This is the follow-up to a post from earlier this week about deaths in NASCAR. We are sharing the videos that follow so that no one forgets the real dangers of stock car racing or takes the sport’s current safety standards for granted. If you do not want to view these sad, shocking videos, do not click through. Our condolences and respects go out to all of the families, teams and fans who lost a driver on the track. Let us pray it never happens again.

J.D. McDuffie’s death at Watkins Glen, which was covered in Part I of this post, was only the beginning of NASCAR’s bloodiest decade.  We did not – and could not – include every fatal crash in this article, but every incident discussed hereon in was pivotal in bringing NASCAR’s safety standards to where they are today.

NASCAR Sportsman Series driver Gary Batson’s fatal crash at Charlotte

Batson passed away shortly after this accident in May of 1992.

The Alabama Gang loses its first of many

Clifford Allison died in a single-car accident while practicing for a Nationwide event at Michigan International Speedway on Aug. 13, 1994. Allison was the son of former Sprint Cup champion Bobby Allison and the little brother of Davey Allison, who died 11 months later in a helicopter crash.

Daytona practice crash claims the life of Neil Bonnett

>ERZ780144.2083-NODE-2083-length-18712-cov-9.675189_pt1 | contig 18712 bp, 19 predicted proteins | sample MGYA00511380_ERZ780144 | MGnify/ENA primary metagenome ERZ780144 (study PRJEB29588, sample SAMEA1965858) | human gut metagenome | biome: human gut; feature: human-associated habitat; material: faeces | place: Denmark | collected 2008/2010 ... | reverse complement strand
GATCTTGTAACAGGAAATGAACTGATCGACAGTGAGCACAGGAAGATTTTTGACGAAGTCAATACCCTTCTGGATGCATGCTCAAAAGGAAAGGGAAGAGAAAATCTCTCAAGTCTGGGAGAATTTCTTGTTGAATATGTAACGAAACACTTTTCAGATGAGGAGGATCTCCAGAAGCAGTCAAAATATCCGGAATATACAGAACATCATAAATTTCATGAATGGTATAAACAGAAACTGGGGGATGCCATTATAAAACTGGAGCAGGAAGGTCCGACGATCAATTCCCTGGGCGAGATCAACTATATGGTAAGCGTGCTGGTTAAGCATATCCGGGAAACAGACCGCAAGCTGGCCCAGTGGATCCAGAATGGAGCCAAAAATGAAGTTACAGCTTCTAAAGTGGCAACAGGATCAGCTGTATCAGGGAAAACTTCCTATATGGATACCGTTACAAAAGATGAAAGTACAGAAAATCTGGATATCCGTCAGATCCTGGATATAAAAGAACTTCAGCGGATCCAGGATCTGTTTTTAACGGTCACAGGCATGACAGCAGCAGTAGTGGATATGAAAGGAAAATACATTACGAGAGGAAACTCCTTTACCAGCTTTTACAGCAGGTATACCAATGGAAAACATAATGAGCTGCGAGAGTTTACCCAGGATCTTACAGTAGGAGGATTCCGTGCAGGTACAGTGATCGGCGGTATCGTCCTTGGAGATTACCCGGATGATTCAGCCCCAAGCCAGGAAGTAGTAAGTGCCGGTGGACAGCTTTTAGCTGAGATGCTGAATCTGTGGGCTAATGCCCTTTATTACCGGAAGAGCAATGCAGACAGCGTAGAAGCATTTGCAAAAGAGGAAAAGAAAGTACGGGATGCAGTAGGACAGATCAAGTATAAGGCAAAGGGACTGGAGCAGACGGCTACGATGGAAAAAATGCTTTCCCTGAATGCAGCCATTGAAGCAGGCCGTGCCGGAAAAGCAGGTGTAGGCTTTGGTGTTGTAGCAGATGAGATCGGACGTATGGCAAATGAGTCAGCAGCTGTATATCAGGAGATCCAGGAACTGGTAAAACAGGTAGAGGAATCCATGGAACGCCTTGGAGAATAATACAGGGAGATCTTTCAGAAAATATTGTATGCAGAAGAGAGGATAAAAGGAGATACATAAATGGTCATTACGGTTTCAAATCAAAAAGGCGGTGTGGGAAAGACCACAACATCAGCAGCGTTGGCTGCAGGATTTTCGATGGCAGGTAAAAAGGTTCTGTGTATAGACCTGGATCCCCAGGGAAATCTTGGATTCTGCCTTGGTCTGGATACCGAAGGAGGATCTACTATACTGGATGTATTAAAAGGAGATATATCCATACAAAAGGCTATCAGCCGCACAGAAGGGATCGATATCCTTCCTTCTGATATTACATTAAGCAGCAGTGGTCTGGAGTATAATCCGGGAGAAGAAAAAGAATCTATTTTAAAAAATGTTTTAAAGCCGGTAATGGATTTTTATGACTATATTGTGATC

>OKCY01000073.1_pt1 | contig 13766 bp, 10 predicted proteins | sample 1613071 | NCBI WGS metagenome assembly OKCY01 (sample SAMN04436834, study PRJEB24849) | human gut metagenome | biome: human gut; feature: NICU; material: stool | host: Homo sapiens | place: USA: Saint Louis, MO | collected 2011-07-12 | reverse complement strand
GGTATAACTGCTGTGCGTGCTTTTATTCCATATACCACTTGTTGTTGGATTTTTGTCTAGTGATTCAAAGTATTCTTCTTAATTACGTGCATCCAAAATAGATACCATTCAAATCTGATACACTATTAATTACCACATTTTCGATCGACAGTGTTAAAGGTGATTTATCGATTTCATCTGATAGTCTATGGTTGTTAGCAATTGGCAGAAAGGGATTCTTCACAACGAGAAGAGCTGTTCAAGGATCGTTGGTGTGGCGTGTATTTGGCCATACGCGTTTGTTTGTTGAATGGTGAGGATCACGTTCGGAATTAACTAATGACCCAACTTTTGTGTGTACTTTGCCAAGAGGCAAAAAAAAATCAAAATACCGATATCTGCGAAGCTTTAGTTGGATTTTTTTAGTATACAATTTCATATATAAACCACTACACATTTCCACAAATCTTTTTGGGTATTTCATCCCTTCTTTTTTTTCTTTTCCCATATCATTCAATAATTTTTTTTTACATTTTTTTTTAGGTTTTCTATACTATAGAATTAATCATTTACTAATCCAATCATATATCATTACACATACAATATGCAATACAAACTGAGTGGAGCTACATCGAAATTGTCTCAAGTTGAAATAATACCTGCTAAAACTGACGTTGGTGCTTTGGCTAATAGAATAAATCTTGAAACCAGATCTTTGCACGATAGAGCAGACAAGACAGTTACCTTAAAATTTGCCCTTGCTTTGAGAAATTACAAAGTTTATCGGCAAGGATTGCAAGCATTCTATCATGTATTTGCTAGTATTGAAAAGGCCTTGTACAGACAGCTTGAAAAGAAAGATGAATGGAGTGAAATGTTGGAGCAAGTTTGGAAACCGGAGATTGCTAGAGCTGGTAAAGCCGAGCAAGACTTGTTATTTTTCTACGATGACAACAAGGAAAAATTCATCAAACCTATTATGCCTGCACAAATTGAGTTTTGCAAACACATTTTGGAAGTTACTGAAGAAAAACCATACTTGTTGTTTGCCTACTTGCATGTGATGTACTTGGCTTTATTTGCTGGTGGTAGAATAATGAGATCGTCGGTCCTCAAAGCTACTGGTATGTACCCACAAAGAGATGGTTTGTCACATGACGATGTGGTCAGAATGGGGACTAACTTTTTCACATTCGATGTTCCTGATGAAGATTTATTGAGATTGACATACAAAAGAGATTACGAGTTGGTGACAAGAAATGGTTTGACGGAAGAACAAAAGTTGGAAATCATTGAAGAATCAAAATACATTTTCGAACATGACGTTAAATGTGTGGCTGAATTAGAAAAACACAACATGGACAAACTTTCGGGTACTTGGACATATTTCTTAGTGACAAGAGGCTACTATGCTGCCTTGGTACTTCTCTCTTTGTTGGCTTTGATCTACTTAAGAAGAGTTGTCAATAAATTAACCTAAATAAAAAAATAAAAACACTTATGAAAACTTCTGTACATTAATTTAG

Another member of the Alabama Gang, Bonnett was attempting a comeback after sustaining head injuries in a 1989 wreck at Darlington. There were many who said he shouldn’t have been back in the car at all, especially after his spectacular crash at Talladega in 1993. 1994 Speedweeks also claimed the life of rookie Rodney Orr.

Russell Phillips dies at Charlotte in 1995

This was another death in the Sportsman Series, perhaps the grizzliest crash in NASCAR history.
Adam Petty dies at New Hampshire 2000
Adam Petty became the first fourth-generation Sprint Cup driver when he made his first start in June 2000. Just 40 days after this historic event, Petty was gone. He was 19 years old.
Kenny Irwin dies at New Hampshire in 2000
Tony Roper, Texas 2000


Dale Earnhardt dies at the 2001 Daytona 500

Since we already have posted the Earnhardt crash video once, we’ll leave you with this. Keep in mind that what we have presented here is only a sample. If you would like a complete list, click here. Also keep in mind that this list thins at the end. NASCAR has done a lot to keep drivers safer, and although a death is tragic, each death probably helped save lives later.